#Echo13 :: Dawn Baldwin – Communication Strategy

 Dawn Baldwin

Dawn Nicole Baldwin speaks on strategic branding at conferences nationwide, guest lectured on marketing strategy at the Graduate School of Business at the University of Chicago, which is rated as one of the top ten MBA business schools in the world, and is considered one of the leading experts on branding and marketing for nonprofits and ministries.

Communication Strategy

  • Part of defining the solution in communication is knowing what the problem is.
  • It’s critical to know where our audience is today.
  • We are in an age of information overload.
  • The average person spends 32 hours online per month.
  • We have become digital junkies.
  • As communicators we’re not helping the situation, but we’ve got the coolest story on the planet.
  • Often times though our story is what is competing with everything else. Our message can get lost in the noise.
  • Sometimes ministry teams are so big that people start operate individually. This can lead to silos and different voices can creep in.
  • Just because we can, does that mean we should?
  • Now effective communications involve conversations in a variety of channels.
  • Pressing send does not mean that we’ve actually communicated.
  • The greatest challenge with communication is the illusion that it has occurred. – Charles Kettering
  • There needs to be communication curation happening in your ministry.
  • Where are we going? Who are we serving? What are we doing well?
  • Vision – we’re not trying to reinvent vision, but we’re trying to think about how we’re communicating our vision.
    • Everything you do needs to anchor back to support your one big idea.
  • Who are you serving? - What are their needs? How are their needs changing? What is their perception of your organization?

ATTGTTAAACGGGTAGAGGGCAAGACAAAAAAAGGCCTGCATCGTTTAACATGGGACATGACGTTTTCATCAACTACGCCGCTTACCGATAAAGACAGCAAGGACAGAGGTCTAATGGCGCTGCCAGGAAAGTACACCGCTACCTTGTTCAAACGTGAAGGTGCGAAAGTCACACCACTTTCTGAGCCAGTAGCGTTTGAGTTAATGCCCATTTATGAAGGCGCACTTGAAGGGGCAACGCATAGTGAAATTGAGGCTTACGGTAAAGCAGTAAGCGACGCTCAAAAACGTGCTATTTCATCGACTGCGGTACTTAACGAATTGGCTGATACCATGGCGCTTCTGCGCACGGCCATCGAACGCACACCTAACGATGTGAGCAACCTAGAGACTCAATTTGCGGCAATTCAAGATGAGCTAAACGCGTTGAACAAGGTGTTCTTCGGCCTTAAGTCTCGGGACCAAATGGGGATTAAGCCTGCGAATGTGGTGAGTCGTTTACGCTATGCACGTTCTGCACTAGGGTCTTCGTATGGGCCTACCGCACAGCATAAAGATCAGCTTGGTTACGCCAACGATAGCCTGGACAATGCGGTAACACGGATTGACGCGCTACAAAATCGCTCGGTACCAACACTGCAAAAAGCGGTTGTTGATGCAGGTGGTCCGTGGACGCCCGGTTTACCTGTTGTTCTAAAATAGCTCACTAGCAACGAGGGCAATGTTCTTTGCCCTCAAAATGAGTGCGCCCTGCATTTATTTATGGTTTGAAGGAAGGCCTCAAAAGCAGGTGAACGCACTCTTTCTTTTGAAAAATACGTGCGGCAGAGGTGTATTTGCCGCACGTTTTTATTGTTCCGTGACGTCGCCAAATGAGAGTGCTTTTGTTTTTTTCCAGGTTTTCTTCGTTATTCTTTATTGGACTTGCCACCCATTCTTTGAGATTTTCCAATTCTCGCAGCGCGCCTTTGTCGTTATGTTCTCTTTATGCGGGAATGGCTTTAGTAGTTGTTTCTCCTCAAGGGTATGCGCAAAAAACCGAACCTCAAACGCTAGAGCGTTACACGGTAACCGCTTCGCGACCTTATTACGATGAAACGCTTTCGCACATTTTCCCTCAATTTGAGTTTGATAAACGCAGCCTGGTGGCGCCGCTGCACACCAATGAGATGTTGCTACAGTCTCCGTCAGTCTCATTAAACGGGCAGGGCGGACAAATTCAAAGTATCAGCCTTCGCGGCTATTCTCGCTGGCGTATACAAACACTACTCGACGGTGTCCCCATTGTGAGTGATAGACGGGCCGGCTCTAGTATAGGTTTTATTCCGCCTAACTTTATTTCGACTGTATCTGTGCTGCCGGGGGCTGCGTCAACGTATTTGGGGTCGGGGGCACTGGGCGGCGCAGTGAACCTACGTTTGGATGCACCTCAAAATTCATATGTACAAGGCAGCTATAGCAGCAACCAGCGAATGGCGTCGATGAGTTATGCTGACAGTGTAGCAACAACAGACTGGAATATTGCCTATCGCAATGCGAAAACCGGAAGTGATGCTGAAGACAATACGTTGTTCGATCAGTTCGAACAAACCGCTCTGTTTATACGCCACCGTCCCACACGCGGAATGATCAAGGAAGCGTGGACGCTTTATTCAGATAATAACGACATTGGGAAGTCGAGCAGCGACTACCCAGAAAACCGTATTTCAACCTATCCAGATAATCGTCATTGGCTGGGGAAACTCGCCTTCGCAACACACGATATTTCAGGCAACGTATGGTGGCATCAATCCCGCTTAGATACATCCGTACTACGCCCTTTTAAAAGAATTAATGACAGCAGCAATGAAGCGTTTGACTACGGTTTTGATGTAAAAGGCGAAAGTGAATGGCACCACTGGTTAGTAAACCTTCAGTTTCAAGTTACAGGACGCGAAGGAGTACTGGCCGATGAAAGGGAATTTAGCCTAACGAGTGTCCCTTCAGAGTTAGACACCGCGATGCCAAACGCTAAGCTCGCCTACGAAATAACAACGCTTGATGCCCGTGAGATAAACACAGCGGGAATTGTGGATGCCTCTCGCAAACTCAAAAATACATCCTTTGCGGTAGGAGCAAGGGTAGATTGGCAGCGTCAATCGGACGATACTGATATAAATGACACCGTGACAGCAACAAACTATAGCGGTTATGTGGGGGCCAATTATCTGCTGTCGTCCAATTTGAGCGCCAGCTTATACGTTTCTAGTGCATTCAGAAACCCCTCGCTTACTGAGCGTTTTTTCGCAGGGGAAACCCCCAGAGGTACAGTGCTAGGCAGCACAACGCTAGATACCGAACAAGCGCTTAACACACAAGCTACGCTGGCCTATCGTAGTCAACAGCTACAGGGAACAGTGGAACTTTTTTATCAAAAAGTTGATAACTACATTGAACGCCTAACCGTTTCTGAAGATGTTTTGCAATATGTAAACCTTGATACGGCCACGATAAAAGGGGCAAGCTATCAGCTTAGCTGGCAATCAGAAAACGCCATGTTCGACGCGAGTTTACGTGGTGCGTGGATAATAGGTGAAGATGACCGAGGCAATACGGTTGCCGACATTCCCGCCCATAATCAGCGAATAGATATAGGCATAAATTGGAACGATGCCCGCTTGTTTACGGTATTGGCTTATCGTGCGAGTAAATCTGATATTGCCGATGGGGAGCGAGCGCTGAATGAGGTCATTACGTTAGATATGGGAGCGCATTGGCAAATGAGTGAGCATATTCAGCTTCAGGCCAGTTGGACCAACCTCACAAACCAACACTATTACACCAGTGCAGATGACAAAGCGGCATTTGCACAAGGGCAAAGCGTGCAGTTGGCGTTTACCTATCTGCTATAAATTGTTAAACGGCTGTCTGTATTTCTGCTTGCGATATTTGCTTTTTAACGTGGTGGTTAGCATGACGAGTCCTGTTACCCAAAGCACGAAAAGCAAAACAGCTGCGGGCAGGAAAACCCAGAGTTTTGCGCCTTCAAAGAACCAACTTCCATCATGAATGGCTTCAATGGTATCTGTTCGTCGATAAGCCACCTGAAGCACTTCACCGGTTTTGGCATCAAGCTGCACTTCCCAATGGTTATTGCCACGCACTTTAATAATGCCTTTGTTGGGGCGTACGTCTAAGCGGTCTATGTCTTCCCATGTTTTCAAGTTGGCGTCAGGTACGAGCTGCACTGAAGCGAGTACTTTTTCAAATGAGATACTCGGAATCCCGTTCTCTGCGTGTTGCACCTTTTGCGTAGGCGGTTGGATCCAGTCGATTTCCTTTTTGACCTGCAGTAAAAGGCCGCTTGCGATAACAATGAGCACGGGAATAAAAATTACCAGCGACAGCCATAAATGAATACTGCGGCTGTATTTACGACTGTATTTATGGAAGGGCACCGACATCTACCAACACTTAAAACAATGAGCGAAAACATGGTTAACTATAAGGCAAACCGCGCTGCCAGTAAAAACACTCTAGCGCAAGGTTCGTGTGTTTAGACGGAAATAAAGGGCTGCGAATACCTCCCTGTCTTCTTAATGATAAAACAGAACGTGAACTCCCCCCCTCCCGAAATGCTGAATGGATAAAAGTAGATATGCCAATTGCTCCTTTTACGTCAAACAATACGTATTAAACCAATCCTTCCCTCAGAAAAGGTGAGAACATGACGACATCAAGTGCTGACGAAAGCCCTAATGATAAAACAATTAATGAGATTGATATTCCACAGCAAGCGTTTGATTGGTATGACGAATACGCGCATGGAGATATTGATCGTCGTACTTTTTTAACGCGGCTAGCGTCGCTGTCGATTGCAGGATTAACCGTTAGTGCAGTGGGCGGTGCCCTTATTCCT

• This isn’t just about demographics. This is more about their mindset. What do they have in common.
    • Why are people coming to your church?
    • Tailor your message so that you’re really speaking the language that your people understand.
  • What are you good at? What are your unique strengths?
    • Know what works for your organization.
  • These questions will help support your one common goal.
  • The human brain can only truly focus on one thing at a time.
  • When we tell people to focus on lots of things, they tend to not see anything.
  • As ministries when we list endless opportunities it converts into white noise.
  • What’s the one big thing that we’re trying to communicate and how is this reinforced in the second tier communication?
  • What are the common denominators and how do you communicate it in a way that matters to your audience? How is what you’re doing fitting into their story?
  • Ministries are unintentionally competing with each other for the time and attention of the congregation.
  • Have you asked your audience how they like to be communicated with?
  • Knowing what we’re good at and what we’re not.
  • The problem when inspiration stops short of creativity, is it robs the unique call that God has for a church.
  • Unify your efforts to get a better glimpse of the big picture. A big part of solving this problem is creating a system for prioritizing your communications.
  • We need to shift to more a strategic alliance. Help the audience sort through what is important and when.
  • If we don’t tell people what is important, then nothing is important.
  • Create different buckets for visibility. High, Medium, and Low visibility.
    • High Visibility – Primary front doors that apply to most people, or we want to strategically promote.
    • Medium Visibility – Large groups with shared interests and immediate next step actions.
    • Light Visibility – Everything else.
    • This bucket system needs to be rolled out by senior leadership, so all of your ministries don’t hate you as a communication director.
    • You need to have tools to replace things.
  • Simplify and focus our efforts.

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